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    The so-called ‘three kings’

    This is a scriptural commentary submitted by a volunteer or a volunteer translator. It’s not an official view of the 2001 Translation project. We are not a religion and we do not establish doctrine. These commentaries reflect a variety of views and some disagree with each other. Anyone can submit a commentary (see requirements).

    There is more myth than fact to most people’s ideas of just who ‘the three wise men’ were that brought gifts to Jesus after his birth as a human, and to how many there were that brought the gifts. As common myth has it (and as all the Christmas songs say), there were (1) three (2) kings that brought gifts to Jesus while he was (3) in the feed trough (manger) in BethLehem.

    Which is probably wrong on all three counts.

    Let’s take a close look at all three of these beliefs:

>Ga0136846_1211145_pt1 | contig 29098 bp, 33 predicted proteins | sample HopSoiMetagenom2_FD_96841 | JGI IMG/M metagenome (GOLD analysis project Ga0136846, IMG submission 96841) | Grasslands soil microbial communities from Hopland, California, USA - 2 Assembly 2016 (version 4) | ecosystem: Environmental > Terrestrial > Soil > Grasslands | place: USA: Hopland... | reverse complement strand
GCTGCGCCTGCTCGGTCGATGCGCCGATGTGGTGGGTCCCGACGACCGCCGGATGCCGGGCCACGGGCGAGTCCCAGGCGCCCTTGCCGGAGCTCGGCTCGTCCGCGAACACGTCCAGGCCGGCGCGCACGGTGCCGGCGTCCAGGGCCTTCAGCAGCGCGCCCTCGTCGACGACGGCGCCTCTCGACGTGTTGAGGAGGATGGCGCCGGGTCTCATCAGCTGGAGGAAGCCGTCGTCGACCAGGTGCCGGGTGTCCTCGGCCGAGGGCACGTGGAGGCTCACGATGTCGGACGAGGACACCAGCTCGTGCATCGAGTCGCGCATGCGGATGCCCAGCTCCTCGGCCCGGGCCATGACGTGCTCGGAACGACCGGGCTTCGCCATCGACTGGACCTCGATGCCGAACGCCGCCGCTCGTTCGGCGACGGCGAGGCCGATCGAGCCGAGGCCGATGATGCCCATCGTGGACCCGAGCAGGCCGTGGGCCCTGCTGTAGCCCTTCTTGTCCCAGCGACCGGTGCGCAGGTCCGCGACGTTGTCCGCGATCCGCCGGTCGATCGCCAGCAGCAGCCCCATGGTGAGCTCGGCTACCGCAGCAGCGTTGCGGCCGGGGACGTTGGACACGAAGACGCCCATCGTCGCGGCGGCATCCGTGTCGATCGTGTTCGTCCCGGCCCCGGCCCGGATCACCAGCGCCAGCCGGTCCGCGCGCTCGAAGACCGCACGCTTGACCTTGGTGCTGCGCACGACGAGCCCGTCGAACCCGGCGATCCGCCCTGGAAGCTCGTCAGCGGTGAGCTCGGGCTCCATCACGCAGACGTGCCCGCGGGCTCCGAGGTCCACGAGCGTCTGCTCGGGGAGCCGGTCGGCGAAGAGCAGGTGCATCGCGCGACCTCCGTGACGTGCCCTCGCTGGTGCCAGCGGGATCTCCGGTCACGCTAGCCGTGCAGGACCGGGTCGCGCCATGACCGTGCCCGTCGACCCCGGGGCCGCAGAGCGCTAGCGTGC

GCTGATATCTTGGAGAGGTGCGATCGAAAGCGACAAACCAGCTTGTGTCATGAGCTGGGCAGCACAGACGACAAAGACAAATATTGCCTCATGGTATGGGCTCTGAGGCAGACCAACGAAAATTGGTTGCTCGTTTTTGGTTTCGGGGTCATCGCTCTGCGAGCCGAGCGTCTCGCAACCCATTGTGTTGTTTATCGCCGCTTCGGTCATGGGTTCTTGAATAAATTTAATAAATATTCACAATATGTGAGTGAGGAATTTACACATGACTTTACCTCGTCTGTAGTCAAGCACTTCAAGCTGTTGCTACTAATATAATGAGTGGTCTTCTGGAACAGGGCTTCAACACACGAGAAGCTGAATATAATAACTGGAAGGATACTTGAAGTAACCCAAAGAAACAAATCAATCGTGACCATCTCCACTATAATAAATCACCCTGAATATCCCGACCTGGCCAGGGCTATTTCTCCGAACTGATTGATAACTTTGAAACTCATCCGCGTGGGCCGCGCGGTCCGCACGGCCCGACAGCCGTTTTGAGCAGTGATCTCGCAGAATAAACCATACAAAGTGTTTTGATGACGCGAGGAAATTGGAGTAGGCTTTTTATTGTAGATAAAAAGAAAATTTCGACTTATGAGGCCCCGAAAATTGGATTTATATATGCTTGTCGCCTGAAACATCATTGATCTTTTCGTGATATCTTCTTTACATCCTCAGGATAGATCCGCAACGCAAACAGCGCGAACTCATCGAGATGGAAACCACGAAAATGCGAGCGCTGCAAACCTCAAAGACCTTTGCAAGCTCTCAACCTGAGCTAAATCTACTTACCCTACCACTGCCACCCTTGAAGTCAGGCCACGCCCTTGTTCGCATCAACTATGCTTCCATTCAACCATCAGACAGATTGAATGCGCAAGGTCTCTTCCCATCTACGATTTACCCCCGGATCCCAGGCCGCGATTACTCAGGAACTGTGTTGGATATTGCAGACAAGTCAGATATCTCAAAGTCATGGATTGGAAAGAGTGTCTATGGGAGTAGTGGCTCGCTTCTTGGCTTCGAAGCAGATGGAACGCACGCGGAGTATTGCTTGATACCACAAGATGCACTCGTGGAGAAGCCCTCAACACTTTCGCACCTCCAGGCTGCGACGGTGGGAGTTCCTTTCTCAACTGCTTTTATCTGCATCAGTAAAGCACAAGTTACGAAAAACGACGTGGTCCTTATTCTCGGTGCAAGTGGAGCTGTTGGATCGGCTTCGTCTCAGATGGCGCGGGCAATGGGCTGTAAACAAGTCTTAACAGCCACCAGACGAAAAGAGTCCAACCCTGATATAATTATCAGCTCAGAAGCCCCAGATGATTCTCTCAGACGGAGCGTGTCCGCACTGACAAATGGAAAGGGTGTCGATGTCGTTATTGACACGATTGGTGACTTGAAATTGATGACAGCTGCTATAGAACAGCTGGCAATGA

1. If you go back and re-read Matthew 2:1-12, you will see that the account doesn’t say how many men there were.

    All we do know is that they brought three gifts: Gold, frankincense, and myrrh.

    2. Matthew didn’t write that they were ‘wise men,’ ‘kings,’ or ‘astrologers’ (as some Bibles say). The account simply says (in Greek) that they were magoi. Magoi means, ‘Priests of Babylon.’

    Actually, it’s the word that we get the English word ‘magician’ from, so there may be some extended meaning to the term (but that is speculation).
    Yet others have argued for the use of the word Zoroastrians.

    3. Then go back and reread Matthew 2:11. It clearly says that they went to a house (gr. oikian), not a stable or barn. So, Jesus wasn’t lying in the manger by the time they arrived.

    However, the rest of the account does indicate that this house was in BethLehem (where JoSeph had gone to register), which indicates that these things did actually happen shortly after Jesus’ human birth.